Trademark Detrola

Detrola Radio & Television CorporationDetrola Radio & Television Corporation was an American manufacturer of radio receivers. Founded in Detroit in 1930 by John J. Ross, Detrola became an affordable radio brand during the height of the Great Depression. The company also deployed a large number of radios called Truetone for Western Auto and Silvertone for Sears. Popular models were the "Super Pee Wee" and the "Catalin 281", known for being cheap economy sets.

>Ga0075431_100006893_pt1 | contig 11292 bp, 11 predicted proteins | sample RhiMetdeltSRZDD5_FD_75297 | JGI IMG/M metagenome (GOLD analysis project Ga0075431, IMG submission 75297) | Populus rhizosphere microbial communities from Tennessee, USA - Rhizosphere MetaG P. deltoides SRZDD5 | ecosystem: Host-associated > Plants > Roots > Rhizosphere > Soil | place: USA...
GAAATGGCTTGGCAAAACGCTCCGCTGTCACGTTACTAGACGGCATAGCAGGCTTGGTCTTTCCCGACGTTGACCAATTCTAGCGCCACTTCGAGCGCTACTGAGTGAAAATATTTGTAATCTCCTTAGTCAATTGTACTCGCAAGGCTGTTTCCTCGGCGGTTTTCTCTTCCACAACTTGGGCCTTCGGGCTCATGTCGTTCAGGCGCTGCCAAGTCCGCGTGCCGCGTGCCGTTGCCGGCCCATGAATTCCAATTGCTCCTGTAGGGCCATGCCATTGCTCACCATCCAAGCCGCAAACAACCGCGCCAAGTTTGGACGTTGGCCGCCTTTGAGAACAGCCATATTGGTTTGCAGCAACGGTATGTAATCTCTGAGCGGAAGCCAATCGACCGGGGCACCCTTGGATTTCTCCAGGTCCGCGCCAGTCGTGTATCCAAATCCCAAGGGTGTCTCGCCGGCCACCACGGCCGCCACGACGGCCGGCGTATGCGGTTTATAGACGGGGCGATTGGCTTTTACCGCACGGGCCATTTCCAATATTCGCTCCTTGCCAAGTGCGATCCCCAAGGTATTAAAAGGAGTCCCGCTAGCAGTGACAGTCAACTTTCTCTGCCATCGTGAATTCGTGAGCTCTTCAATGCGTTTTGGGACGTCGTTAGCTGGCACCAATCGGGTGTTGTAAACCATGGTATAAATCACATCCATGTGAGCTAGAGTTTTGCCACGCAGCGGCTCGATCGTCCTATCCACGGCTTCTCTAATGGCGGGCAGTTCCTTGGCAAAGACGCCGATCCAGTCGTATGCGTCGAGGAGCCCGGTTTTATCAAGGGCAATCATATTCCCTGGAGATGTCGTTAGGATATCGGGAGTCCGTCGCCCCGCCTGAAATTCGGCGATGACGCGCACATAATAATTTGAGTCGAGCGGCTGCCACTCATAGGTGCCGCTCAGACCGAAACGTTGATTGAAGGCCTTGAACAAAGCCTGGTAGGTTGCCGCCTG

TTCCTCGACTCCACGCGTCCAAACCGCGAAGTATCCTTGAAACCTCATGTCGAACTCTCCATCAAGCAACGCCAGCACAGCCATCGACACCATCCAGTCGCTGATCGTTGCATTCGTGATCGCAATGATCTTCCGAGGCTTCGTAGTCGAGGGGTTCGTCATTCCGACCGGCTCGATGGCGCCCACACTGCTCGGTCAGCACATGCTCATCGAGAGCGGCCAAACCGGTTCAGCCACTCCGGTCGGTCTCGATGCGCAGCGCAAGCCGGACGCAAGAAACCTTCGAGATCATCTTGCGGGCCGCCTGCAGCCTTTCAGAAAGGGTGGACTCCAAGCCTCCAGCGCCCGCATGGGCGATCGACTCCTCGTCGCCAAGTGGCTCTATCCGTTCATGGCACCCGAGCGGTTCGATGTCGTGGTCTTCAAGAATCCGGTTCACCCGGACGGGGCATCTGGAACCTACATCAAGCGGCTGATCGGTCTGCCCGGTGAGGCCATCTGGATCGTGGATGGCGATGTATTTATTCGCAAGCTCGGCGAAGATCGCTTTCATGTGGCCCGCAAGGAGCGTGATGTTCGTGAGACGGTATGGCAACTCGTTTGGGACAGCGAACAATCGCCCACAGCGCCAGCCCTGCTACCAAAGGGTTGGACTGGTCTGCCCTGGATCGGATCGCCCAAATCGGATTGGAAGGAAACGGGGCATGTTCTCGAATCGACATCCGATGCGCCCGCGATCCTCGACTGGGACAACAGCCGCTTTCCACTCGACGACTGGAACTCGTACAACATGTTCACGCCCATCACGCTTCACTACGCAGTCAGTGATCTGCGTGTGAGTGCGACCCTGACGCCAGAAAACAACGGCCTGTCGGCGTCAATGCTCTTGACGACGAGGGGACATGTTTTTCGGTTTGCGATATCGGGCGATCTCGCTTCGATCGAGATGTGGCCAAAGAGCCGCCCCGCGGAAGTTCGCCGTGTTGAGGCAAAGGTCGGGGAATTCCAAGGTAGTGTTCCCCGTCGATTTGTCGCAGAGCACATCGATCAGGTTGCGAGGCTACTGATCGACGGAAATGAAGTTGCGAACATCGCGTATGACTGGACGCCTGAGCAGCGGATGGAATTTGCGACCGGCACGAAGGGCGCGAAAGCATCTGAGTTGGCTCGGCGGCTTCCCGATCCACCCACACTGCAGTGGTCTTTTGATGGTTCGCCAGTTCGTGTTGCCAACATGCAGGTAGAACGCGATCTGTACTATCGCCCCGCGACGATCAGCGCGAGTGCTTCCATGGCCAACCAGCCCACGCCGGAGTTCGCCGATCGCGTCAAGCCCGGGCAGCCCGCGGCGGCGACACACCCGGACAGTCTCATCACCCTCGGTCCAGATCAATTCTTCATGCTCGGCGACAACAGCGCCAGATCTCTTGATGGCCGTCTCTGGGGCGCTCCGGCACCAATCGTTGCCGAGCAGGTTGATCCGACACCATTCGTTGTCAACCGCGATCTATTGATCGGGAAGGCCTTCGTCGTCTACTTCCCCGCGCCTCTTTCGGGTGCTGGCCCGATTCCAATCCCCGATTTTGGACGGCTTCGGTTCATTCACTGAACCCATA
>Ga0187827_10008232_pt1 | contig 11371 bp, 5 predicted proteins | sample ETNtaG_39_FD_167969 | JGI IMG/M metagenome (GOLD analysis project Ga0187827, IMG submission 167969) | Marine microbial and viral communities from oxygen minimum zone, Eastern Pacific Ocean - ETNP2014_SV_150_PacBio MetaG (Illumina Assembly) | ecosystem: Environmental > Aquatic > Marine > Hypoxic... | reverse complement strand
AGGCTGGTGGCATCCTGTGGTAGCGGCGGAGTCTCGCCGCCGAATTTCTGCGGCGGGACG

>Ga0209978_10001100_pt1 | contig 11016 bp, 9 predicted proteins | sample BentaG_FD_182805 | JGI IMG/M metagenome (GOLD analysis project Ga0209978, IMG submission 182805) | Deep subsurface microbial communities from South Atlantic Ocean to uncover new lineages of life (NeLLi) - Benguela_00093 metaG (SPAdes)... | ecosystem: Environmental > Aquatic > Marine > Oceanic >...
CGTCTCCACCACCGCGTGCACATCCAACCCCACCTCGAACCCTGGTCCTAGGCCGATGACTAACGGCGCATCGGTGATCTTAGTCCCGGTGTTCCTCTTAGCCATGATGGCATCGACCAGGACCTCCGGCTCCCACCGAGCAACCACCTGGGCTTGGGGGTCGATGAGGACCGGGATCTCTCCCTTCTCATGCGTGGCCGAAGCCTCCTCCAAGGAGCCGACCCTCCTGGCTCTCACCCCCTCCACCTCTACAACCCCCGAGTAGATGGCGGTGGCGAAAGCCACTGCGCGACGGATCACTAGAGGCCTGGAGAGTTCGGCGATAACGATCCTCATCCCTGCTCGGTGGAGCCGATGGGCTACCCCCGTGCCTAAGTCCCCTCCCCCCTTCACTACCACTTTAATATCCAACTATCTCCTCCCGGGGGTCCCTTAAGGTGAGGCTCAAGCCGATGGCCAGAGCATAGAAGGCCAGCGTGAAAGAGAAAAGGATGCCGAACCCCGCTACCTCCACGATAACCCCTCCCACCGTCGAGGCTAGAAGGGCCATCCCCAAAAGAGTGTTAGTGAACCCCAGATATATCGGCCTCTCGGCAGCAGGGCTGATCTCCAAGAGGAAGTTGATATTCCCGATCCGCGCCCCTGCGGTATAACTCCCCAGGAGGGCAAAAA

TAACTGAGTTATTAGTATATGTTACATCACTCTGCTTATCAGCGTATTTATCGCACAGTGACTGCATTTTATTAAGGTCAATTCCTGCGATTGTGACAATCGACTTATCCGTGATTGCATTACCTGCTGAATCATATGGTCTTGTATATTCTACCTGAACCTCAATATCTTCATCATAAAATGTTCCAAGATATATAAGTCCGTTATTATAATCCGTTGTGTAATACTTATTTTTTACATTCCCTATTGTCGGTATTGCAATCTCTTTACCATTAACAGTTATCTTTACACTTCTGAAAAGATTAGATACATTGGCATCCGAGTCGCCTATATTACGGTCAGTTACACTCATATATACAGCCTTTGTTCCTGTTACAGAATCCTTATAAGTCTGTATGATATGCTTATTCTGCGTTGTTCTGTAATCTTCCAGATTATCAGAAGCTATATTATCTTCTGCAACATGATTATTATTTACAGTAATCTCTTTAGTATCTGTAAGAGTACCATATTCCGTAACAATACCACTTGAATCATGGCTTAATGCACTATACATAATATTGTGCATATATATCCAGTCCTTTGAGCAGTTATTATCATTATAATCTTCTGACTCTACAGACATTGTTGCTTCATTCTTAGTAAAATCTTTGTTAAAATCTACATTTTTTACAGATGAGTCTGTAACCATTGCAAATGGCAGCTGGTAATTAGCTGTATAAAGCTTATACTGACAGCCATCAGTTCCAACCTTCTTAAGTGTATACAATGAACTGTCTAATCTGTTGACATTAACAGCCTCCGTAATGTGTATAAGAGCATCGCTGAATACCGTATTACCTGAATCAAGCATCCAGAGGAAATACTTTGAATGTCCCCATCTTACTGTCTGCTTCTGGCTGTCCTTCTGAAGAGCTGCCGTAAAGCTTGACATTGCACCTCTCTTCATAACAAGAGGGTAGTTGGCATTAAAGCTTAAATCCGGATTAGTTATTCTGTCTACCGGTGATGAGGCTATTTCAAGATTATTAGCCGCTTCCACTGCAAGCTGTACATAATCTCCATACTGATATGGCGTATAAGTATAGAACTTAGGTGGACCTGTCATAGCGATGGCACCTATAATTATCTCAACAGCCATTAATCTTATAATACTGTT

At the height of the company in 1936, Detrola claimed the title of "the sixth largest radio manufacturer in the United States" and had about 1,000 employees, as well as sales representatives in many cities and foreign countries. Detrola Model 579 (1946) radio made from plywood In 1941, Detrola became a supplier of military supplies, most notably planting mine detectors, radios and electrical panels for ships. Ross sold his interests in the company to the International Machine Tool Company, which was a conglomerate led by C. Bell Mann. After World War II, Detrola produced but decided not to enter the TV market. The company struggled to keep up with the larger manufacturers. In the summer of 1948, the company sold its autoradio business to Motorola and then ceased all production later in 1948.